Producing a Detailed IoT Spec Is an Opportunity to Reduce Time to Market

The culmination of your needs assessment phase will become the headlines of your specification phase. This specification phase is a crunch phase for your overall project success. Not only will a well-written and detailed specification document underwrite the final quality of the solution you develop, it will also reduce the possibility of errors through the remainder of the project.

A well-written and detailed specification document also gives you another important advantage, which we will explore in detail in subsequent chapters: it offers you an opportunity to reduce the time to market for your solution.

This is why we say your specification document is critical to project success.

Managing any IoT project does present a particular challenge because of the diversity of disciplines involved; many of whom are not used to working together. Your detailed specification, when combined with a skilled project manager, is the best way to mitigate the risks presented by the need to manage so many different partners.

What follows is an overview of some of the most important considerations when writing your solution specification. Sigfox loT Agency can guide organizations of all kinds through the process of developing a detailed specification for their solution.



An IoT project will draw on a much wider selection of people than other product development or IT projects.  Usually, you will be drawing on the expertise of:

  • Hardware designer
  • Casing manufacturer
  • RF expert/antenna designer
  • Embedded software developer
  • Data analyst
  • App developer
  • Platform developer

A skilled project manager with the technical and communication skills to manage these diverse groups is, of course, important.  However, the overriding teamwork and quality will stem from the specifications document. 

It must be a document to which all teams can – and do – refer and which makes the overall project objective crystal clear.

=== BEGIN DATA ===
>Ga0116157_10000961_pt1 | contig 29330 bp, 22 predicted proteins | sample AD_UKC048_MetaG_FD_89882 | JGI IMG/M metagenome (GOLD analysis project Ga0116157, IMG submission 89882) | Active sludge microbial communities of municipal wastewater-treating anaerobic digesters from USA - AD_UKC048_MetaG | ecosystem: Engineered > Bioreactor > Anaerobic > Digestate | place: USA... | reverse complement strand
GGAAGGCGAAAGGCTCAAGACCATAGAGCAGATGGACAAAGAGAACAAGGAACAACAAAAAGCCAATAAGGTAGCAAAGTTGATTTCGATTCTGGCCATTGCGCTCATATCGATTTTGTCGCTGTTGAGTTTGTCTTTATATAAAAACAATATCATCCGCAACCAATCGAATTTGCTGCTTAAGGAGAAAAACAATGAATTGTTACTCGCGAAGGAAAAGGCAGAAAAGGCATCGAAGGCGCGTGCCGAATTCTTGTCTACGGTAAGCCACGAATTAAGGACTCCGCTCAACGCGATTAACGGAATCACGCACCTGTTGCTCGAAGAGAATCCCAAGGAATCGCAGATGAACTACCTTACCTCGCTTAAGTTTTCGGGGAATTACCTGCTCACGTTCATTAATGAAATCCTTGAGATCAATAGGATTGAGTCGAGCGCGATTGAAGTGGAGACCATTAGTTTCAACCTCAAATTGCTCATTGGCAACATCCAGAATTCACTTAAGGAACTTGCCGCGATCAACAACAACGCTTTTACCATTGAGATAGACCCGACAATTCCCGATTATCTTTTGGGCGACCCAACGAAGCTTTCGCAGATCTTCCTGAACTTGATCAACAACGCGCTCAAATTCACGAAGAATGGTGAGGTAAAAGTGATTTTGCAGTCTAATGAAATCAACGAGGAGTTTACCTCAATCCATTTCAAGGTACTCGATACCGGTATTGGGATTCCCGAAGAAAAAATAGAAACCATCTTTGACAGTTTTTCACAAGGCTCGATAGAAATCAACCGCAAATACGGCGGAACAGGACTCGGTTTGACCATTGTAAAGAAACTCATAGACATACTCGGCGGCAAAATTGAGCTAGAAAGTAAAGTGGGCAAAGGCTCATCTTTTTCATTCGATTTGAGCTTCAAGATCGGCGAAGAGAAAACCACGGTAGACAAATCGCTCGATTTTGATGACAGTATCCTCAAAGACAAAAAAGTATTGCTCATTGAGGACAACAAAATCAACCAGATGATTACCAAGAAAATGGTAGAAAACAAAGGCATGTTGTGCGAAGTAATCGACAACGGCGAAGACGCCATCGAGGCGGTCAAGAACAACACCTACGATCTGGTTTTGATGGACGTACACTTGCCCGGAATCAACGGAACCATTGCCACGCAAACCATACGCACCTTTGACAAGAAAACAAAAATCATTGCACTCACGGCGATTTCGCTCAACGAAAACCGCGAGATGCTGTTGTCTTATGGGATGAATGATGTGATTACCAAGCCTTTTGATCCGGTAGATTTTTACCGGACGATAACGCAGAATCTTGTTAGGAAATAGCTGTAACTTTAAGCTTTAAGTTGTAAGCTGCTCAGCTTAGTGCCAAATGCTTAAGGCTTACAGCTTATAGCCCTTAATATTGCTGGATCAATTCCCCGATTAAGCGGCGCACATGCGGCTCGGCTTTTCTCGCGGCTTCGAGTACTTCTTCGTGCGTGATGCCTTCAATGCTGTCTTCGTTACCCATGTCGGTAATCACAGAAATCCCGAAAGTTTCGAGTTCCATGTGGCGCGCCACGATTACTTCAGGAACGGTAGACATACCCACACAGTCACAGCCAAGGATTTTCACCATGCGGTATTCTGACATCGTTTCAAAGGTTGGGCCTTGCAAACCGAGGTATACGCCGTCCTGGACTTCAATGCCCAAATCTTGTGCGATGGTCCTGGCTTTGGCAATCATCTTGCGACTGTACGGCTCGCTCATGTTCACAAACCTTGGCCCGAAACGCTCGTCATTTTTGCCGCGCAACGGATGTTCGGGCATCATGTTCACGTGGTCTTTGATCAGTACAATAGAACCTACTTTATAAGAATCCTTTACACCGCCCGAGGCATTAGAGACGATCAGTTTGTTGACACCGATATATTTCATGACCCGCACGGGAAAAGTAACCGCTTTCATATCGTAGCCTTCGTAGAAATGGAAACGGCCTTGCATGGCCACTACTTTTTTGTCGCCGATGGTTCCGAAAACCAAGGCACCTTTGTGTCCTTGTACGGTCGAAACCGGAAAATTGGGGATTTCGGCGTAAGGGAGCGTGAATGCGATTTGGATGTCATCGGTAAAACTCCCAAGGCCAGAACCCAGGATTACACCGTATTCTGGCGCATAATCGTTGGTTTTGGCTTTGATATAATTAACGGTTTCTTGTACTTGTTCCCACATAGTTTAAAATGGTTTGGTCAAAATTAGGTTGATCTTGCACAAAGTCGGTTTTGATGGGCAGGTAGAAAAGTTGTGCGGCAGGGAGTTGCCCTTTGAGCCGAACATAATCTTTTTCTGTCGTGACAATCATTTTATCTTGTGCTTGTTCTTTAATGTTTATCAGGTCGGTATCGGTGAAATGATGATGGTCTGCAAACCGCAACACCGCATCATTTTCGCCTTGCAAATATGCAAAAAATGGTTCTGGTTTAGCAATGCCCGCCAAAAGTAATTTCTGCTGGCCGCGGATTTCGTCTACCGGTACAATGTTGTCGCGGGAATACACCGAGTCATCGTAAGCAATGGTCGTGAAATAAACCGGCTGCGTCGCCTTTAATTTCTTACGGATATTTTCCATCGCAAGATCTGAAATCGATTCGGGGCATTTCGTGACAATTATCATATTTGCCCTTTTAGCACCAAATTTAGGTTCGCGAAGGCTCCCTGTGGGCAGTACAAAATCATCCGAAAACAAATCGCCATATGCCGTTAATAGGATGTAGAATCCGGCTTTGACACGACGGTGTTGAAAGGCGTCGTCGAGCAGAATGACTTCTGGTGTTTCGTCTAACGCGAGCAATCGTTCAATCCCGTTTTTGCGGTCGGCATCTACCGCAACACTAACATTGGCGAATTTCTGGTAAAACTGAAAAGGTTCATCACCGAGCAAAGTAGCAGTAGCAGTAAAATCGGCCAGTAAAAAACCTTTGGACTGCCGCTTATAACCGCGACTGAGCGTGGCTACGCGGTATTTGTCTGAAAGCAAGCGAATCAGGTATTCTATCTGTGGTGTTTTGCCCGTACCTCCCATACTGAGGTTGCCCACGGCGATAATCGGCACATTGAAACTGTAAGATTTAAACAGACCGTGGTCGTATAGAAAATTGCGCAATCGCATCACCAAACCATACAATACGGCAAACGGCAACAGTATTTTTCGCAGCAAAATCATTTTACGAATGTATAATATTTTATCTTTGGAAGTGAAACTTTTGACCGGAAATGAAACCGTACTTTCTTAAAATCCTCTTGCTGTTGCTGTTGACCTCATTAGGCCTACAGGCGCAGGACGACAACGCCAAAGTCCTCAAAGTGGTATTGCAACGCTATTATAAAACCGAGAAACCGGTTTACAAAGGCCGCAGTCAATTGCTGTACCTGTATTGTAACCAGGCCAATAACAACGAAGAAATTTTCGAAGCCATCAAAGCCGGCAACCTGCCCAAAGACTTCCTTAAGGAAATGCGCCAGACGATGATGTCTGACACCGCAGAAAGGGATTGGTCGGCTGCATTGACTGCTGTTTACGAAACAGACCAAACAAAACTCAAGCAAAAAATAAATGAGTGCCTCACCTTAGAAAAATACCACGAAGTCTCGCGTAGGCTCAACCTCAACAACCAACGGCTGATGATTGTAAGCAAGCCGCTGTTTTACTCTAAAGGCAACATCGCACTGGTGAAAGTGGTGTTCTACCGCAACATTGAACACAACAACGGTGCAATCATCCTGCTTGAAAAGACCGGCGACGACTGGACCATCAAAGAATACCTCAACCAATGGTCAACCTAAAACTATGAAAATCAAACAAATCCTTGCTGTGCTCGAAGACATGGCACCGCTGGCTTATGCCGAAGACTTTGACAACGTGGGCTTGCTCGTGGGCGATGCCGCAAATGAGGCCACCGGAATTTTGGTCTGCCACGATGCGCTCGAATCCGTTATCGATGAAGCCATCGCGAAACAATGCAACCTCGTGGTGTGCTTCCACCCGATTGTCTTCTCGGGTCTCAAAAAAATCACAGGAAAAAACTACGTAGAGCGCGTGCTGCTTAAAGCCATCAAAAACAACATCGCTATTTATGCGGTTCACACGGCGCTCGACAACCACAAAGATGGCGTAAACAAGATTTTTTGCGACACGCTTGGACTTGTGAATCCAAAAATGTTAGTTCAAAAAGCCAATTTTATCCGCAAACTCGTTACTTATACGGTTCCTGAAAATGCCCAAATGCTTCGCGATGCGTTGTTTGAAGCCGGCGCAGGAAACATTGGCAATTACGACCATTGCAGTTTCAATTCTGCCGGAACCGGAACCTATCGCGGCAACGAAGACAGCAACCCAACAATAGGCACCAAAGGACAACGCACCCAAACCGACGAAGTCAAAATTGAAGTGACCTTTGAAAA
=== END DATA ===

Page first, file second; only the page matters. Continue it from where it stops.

The specifications document must be tailored to specify the end goal of the project, i.e. the characteristics and benefits delivered by the final solution.

This gives all participants an opportunity to add their own creative input into how the “what” can be achieved.  By bringing these diverse areas of expertise together, there are many opportunities to further enhance the “how”. Defining the “what” will need to clearly state the key requirements of the solution, including:

  • KPIs in terms of quality
  • KPIs in terms of performance
  • User experience


User experience will play more or less importance, depending on whether it is an industrial or consumer device and, perhaps, more importantly, whether it will be actively used by a person.

For example, a sensor buried in an industrial setting that isn’t handled again after its installation will not require a great deal of focus on the user experience of its physical solution.  The user experience will be limited to defining the user’s digital experience of that device. On the other hand, if the physical device is going to be handled on a regular basis by the user, detailed consideration of that experience will be vital.   Ergonomics will play an important role here in the overall user acceptance and experience of the device.

To ensure you get this right, it may well be worth adding an additional step to your previous phase – the needs assessment phase – to accommodate an ergonomic study.  This ergonomic study can then form the basis of your user experience specification.


The final specification document project should be produced in such a way that it focuses all involved partners on the end goals of the project.

It must be shared widely with all partners and their input must be fed back to all partners – and any changes updated immediately and communicated clearly.  This will help you to mitigate the risks involved in working with such a diverse team of partners, as we explore in more detail in our final article about IoT project risk management.